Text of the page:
Before I stared to write tonight, I scrolled through Facebook to see what folks had been up to today and found this video on a friend’s page. The poet in the video is responding to the shootings in Florida and asks, more than once, “When is it time to talk about it?” His question gave me a way to talk about our day here in Richmond.
We began our morning at the Virginia Holocaust Museum which is housed in an old tobacco warehouse in the Shockoe Bottom area of town, where they sold slaves before they sold tobacco. Matt, one of our tour guides, began by answering our first question: why was there a Holocaust museum in Richmond? His answer was because there were over a hundred survivors who lived in the city and some of them wanted to tell their stories. They showed an introductory film that included testimonies from six of the survivors, one of whom helped to found the museum. One of them talked about remembering flames, not smoke, coming out of the smoke stacks of the incinerators because so many bodies were being burned.
At one point, our discussion turned to the people that lived in the towns where the camps were located—those who went to work and ate their meals and sat on their porches while people were being massacred behind the barbed-wire fences. For years. Matt was intentional about saying he was not trying to demonize anyone, but to point out that we often do nothing when we feel helpless or hopeless.
Hold that thought.
This afternoon we met Dolores McQuinn, a member of the Virginia House of Delegates and former Richmond city council member, who has spent years working to make the Richmond Slave Trail a reality. Between 1830 and 1860, Richmond was the largest source of enslaved people on the East Coast. The Slave Trail marks out where the boats filled with people landed on the James, where they were auctioned, where they were imprisoned and tortured, where they went to church, and where they were buried.
She spoke with passion about the development of the trail, the importance of telling the story, and the ways in which her faith had called her to and sustained her in the work of making the Trail a reality. One of the things she said that made it difficult was that many in Richmond, both black and white, had a hard time telling the story because they felt shame, or felt ashamed.
Let’s go back and pick up the first thought about the people in the towns where the concentration camps were located that said nothing and did nothing. And pick up the thought offered by the poet in the video about school shootings who kept saying, “But we don’t want to talk about it.” In our debriefing tonight after dinner, we talked about how many Holocaust survivors have not wanted to tell their stories, or only began to tell them when they thought they were close to dying because the memories remained too vivid and painful. They waited until it hurt worse to hold it in than it did to express it. Perhaps that is part of the reason we are just now getting around to telling the story of enslaved people, even though the Civil War ended a century and a half ago. And we still don’t appear to be ready to tell the true story of what we did to the Native Americans in the name of our freedom.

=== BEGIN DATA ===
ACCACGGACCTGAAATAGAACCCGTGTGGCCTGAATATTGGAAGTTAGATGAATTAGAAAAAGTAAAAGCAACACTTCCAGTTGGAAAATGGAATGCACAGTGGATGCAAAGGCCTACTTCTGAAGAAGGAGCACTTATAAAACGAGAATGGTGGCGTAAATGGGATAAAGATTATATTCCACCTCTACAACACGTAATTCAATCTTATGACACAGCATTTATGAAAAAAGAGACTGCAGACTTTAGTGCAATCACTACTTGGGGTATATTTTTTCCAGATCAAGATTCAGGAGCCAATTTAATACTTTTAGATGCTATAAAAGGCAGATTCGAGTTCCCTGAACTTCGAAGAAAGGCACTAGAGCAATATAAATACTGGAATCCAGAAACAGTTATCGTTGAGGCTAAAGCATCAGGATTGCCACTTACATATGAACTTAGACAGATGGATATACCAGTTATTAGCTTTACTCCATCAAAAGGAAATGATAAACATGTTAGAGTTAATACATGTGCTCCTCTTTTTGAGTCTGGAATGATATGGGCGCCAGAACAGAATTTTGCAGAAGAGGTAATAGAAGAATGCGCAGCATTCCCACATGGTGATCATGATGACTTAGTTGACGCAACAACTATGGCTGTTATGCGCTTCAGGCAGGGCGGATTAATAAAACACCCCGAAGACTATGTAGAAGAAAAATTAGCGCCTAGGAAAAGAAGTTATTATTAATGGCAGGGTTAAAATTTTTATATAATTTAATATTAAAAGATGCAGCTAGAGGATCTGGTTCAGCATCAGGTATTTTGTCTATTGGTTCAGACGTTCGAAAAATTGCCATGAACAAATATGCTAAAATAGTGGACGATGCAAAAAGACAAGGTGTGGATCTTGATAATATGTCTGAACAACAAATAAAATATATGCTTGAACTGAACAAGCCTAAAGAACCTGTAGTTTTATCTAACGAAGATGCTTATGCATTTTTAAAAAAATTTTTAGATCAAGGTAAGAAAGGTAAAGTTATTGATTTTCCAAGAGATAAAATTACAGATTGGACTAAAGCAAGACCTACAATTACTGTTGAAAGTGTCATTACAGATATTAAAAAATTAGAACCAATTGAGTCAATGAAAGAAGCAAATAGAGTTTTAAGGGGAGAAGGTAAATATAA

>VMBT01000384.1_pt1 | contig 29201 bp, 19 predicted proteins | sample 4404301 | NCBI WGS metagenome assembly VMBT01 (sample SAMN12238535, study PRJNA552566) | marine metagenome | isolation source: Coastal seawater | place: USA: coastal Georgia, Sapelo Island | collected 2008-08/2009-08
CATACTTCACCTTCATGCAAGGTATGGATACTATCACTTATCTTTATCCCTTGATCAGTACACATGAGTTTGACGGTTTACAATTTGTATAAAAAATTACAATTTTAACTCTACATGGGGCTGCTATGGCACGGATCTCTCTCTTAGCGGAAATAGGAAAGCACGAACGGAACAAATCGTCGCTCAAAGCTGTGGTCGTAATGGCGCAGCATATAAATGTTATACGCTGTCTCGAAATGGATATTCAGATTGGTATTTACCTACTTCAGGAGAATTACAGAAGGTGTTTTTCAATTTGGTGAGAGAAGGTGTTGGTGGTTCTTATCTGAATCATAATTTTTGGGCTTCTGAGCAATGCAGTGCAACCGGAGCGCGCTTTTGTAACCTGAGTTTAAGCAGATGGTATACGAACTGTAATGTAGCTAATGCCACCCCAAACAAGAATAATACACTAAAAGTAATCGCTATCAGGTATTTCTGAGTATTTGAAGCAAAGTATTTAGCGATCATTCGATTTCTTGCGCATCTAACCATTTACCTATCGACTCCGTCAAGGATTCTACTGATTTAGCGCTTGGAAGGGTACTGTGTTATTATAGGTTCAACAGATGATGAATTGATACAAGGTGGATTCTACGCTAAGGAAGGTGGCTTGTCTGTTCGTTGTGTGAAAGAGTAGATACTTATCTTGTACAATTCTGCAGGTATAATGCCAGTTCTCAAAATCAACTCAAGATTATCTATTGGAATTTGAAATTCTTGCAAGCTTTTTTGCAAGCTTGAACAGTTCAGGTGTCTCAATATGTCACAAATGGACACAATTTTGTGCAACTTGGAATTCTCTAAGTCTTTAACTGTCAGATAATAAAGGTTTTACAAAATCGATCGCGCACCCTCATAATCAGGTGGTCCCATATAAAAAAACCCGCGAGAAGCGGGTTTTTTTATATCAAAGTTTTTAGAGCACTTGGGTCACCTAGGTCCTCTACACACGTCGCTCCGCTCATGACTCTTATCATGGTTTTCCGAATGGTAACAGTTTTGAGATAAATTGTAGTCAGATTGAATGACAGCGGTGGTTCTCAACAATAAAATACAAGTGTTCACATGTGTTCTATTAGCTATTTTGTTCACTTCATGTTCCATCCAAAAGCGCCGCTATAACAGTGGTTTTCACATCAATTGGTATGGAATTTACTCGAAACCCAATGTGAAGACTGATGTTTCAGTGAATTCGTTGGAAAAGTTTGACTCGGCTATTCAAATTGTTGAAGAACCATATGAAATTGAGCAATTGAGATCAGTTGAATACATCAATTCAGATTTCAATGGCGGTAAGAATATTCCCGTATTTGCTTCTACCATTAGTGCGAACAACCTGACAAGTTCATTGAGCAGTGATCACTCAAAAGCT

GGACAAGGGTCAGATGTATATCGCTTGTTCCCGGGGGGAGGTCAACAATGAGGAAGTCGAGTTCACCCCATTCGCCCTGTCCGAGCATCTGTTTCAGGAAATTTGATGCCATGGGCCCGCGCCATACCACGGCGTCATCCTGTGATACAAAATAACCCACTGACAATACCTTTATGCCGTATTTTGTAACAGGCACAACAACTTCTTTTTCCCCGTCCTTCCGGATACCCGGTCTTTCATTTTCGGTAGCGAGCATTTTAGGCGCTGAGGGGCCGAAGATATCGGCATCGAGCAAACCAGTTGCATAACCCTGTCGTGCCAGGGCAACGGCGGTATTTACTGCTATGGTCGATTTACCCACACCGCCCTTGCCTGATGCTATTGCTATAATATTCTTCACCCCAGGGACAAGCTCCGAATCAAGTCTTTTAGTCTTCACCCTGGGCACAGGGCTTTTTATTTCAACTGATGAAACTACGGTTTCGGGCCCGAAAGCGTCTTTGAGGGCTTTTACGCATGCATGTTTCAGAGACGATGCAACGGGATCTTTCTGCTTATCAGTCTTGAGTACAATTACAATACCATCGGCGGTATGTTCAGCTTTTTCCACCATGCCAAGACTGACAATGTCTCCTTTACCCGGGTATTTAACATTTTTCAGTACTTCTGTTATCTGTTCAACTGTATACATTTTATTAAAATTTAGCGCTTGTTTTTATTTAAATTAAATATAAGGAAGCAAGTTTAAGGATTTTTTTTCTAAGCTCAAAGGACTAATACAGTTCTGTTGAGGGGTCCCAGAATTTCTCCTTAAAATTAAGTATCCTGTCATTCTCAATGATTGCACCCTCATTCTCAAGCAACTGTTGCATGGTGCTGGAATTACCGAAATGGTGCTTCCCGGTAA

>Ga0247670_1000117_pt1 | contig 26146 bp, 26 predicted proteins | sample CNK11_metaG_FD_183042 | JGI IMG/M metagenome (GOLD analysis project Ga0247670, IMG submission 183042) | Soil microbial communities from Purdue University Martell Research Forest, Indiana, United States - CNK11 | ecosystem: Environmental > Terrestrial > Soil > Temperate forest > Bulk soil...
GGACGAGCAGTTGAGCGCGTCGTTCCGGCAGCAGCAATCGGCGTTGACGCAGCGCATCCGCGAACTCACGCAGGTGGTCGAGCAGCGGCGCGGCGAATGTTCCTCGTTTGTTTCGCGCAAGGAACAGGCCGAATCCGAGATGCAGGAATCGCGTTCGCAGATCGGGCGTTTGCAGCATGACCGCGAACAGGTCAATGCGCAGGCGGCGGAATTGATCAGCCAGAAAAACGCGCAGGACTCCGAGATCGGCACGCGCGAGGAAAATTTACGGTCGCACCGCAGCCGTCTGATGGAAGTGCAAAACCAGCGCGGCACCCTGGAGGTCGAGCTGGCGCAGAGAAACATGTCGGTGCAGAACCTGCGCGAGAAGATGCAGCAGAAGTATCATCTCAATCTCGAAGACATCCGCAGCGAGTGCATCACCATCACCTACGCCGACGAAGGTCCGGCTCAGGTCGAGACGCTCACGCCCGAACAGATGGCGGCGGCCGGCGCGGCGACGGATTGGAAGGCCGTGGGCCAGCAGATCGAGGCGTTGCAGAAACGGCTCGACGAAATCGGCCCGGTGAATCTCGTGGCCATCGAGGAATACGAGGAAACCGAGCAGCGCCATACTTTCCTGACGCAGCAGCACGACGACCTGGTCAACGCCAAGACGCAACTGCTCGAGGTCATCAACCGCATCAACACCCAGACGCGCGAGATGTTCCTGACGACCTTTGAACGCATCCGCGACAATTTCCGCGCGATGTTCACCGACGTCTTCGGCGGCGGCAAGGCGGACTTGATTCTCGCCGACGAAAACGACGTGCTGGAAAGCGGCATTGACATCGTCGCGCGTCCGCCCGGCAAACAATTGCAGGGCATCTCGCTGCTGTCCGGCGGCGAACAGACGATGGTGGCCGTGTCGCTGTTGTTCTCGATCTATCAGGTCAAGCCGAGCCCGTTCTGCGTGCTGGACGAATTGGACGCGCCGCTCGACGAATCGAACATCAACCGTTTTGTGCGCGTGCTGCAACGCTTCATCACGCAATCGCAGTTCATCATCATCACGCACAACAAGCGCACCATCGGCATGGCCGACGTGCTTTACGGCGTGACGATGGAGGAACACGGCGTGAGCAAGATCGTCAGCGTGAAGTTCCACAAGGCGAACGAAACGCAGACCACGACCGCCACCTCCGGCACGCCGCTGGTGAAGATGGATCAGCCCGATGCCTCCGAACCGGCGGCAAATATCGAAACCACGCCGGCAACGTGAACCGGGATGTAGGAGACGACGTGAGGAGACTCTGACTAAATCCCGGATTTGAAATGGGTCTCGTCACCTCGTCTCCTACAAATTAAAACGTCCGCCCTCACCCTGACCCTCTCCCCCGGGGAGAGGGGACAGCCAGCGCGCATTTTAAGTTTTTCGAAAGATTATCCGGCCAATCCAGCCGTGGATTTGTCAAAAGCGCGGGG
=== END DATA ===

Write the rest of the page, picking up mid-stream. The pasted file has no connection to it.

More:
The film at the Holocaust Museum had one glaring misstatement. At the beginning, a slide came up and the voice said, “This was the darkest chapter in human history.” No. It was a dark chapter, as was the slave trade. Theodore Roosevelt said comparison is the thief of joy. Perhaps it is also the thief of courage and compassion. Our human story has one dark chapter after another. Since the Holocaust happened, we have watched genocides in Rwanda, the Congo, Sudan, and Kosovo, to name a few. And we have allowed ourselves, as Americans, to keep shooting each other. Our shame and silence continue to feed off of each other.
I saw one post tonight that said a movement was growing among high school students to walk out of school on April 20 and not return until significant gun legislation was passed. I hope the post is accurate, and I hope they do it. I’ll volunteer to tutor as many as I can while they wait for Congress to act.
I’ll bet there were a number of people in the towns where the camps were that smelled the burning bodies and thought it was terrible and that they were helpless to do anything that mattered. They even talked about it at church. If they had had a blog, they might have even written about it. When our descendants look back at us in seventy years, I don’t want to be remembered as a well-intentioned bystander.
P. S. Here is the video I linked to above. It’s worth your time.
Damn, Milton. Wow. Thank you.
Powerful writing; powerful poem and delivery.
Powerful. And then there is the Native American.
One of your best columns ever.
Living outside of Richmond myself, I am curious; did Ginger put together these meetings on her own or as a participant in something organized? Wondering if this is something coordinated that we might be able to participate in.
I’ve not yet visited the Holocaust Museum; I will go.